Congress was unaware of $7.77 trillion in secret Fed loans ahead of TARP vote

Vishal Ganesan Contributor
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The Federal Reserve doled out a staggering 7.77 trillion dollars in secret loans in an effort to stabilize banks during the  financial crisis — cheap money from the public purse that the banks subsequently lent out at higher rates for a profit of $13 billion dollars, Bloomberg News reports.

Although Bloomberg has been publishing findings from its analysis of over 29,000 pages of documents since August, the true magnitude of the central bank’s intervention during the economic crisis has only come to light in recent days.

“Add up guarantees and lending limits,” the Bloomberg report states, “and the Fed had committed $7.77 trillion as of March 2009 to rescuing the financial system, more than half the value of everything produced in the U.S. that year.”

The $7.77 trillion figure is distinct from the money given to banks under the Treasury Department’s $700 billion Troubled Asset Relief Program bailout endeavor, which was approved by Congress.

At the time of TARP’s passage, members of Congress were unaware of the extent of the Fed’s behind-the-scenes lending activity.

Ohio Democratic Sen. Sherrod Brown told Bloomberg that, although the loans were eventually repaid,  access to information regarding the loans may have significantly altered the Congress’ approach to TARP.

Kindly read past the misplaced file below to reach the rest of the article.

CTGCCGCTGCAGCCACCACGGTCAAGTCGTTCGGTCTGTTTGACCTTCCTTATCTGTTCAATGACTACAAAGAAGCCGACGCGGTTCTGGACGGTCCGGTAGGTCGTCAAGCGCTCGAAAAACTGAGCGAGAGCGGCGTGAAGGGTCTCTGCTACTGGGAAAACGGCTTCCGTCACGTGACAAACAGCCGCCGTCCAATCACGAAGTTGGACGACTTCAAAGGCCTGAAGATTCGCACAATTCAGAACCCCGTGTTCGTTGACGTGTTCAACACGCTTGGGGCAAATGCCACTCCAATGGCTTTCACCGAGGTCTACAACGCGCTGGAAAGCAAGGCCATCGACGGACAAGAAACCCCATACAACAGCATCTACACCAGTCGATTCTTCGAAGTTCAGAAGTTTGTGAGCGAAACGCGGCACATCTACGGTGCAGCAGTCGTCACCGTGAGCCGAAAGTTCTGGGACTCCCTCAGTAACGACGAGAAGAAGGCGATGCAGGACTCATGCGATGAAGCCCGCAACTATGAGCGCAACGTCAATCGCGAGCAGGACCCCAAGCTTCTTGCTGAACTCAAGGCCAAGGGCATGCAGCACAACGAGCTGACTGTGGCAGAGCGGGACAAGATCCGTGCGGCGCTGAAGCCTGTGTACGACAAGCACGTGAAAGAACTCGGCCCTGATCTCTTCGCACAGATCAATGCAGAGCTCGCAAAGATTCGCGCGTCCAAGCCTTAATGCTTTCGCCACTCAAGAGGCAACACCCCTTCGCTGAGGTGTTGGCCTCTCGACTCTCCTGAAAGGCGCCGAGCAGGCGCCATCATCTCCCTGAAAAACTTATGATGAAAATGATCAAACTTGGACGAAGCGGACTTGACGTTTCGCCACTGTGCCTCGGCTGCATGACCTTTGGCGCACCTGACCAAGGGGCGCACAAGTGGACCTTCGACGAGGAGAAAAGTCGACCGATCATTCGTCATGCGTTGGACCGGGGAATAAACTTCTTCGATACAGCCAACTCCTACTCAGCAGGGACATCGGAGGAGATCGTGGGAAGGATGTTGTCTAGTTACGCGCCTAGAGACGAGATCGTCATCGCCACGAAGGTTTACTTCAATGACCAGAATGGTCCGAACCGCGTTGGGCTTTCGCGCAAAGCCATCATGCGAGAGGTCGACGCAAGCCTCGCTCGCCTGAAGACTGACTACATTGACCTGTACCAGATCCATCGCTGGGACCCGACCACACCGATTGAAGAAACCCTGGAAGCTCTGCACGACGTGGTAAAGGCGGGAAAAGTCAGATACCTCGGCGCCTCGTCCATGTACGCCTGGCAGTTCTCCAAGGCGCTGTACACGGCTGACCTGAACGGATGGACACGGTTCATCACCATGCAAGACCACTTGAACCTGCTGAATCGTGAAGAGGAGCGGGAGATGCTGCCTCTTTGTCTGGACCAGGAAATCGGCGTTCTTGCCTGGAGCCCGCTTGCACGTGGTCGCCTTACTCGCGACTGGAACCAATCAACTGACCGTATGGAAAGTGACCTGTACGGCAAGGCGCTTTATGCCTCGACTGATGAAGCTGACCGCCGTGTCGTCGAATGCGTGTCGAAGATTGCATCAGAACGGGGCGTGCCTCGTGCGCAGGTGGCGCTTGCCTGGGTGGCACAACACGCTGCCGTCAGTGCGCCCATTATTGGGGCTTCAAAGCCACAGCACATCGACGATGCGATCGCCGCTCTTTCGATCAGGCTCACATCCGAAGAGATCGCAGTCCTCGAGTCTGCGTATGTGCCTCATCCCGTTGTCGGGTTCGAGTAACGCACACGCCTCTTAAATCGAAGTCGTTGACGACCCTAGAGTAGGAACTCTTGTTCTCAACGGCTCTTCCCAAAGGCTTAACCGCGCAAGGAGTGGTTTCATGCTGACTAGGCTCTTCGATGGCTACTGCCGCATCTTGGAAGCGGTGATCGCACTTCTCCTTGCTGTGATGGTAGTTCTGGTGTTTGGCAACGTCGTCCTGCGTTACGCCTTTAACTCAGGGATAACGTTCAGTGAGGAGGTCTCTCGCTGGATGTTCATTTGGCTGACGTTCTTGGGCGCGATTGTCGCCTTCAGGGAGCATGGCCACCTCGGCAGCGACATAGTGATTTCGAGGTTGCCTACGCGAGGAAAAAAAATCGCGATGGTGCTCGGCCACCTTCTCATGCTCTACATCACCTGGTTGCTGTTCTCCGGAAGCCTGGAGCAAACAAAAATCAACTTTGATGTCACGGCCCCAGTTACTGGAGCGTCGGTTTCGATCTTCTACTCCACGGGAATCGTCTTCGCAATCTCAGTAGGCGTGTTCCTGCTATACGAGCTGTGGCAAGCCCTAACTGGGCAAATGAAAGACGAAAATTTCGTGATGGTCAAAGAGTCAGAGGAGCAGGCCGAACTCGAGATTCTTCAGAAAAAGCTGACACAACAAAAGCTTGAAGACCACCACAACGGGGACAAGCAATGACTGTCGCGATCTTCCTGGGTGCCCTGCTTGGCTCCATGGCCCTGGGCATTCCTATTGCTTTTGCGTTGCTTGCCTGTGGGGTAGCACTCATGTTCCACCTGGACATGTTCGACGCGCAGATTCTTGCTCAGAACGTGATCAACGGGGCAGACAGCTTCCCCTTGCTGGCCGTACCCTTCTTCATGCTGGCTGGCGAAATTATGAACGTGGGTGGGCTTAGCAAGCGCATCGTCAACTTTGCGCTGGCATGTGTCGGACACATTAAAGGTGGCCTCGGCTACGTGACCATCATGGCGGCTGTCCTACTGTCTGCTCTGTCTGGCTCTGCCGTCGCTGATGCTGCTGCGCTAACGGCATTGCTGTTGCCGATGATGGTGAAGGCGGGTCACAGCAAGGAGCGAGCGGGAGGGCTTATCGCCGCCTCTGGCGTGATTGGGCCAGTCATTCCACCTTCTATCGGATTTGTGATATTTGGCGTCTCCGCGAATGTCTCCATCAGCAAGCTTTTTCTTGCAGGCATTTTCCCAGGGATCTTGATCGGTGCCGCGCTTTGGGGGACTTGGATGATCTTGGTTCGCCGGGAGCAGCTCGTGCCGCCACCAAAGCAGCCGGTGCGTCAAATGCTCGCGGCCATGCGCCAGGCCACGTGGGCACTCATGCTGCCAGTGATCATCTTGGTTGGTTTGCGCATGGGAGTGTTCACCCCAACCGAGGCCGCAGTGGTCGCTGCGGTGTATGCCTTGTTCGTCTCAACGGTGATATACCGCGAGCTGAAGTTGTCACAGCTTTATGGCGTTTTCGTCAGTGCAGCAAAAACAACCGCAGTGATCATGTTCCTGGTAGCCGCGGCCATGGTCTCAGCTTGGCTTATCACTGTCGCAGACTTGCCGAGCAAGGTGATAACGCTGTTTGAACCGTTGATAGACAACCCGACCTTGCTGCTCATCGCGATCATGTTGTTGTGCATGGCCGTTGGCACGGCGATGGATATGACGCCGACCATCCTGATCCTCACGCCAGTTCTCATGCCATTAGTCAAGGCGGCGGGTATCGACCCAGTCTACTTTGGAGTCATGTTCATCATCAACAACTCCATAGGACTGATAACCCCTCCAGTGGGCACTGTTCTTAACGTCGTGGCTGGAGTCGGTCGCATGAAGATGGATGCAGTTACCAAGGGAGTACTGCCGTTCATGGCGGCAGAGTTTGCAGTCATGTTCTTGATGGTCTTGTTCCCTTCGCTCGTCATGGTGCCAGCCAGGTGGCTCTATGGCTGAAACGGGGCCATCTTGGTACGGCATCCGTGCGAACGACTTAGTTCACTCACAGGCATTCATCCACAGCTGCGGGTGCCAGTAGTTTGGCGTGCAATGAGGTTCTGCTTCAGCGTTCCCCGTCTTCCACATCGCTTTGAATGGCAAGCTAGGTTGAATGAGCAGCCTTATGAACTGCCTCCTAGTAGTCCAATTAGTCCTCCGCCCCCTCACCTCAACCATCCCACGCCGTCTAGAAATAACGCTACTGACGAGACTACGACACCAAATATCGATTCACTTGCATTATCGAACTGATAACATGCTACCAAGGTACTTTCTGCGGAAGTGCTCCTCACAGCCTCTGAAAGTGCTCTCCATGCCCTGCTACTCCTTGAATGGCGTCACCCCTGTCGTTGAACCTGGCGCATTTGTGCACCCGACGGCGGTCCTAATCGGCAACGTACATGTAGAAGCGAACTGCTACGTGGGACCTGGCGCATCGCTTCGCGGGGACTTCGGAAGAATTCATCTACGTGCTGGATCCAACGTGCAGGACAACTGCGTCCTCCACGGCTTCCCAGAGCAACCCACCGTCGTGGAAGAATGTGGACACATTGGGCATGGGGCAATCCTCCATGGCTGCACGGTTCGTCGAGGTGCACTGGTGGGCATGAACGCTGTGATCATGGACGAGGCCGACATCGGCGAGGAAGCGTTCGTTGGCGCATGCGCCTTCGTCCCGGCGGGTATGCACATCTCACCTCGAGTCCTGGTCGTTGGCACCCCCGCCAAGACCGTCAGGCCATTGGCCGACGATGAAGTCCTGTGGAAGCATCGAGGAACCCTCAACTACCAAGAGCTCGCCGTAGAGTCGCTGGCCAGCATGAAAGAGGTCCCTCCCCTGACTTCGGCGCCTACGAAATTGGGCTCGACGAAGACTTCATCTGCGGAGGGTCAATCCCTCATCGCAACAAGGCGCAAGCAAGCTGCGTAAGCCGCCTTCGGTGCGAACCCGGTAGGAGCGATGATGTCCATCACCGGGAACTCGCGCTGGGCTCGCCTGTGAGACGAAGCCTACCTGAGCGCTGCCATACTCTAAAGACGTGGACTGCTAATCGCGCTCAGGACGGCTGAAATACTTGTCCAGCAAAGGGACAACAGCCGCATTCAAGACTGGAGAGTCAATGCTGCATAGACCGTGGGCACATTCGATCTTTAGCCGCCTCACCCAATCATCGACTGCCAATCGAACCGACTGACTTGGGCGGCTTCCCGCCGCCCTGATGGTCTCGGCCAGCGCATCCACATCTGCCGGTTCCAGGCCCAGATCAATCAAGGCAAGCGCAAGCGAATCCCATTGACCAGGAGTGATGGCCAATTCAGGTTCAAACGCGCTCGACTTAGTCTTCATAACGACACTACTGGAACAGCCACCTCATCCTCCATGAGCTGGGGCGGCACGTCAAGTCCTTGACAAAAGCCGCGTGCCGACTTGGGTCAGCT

“When you see the dollars the banks got, it’s hard to make the case these were successful institutions,” Brown said, referring to Federal Reserve Chairman Ben Bernanke’s insistence in April 2009 that only “sound institutions” received emergency loans.

The report singles out Bank of America and Citigroup as clear exceptions to Bernanke’s statement; though each bank received $45 billion from TARP, they were at the time also being propped up by $91.5 and $99.4 billion dollars in Fed-approved loans, respectively.

The information, the Bloomberg report notes, was also kept from Congress during debate over the Dodd-Frank financial reform bill in 2010.

The revelation about the secret loans comes during a veritable public image crisis for big banks and the Federal Reserve.

While those who identify as tea partiers have always looked upon the Fed with suspicion, the “Occupy” movement has been particularly vociferous about its opposition to what it sees as unfair collusion between the government and the financial sector.

Indeed, eager to tap into the groundswell of anger, several GOP presidential candidates including former Governors Romney and Huntsman have been outspoken in their opposition the bank bailouts, the latter going as far as to state that he would end “too big to fail” by placing caps on bank size.

Congress has taken notice of the report as well. According to The Hill, Maryland Democratic Rep. Elijah Cummings, a ranking member of the House Oversight and Government Reform Committee, sent a letter to Chairman Darrell Issa on Monday asking that the committee investigate the secret loans.

“Many Americans are struggling to understand why banks deserve such preferential treatment while millions of homeowners are being denied assistance and are at increasing risk of foreclosure,” Cummings wrote.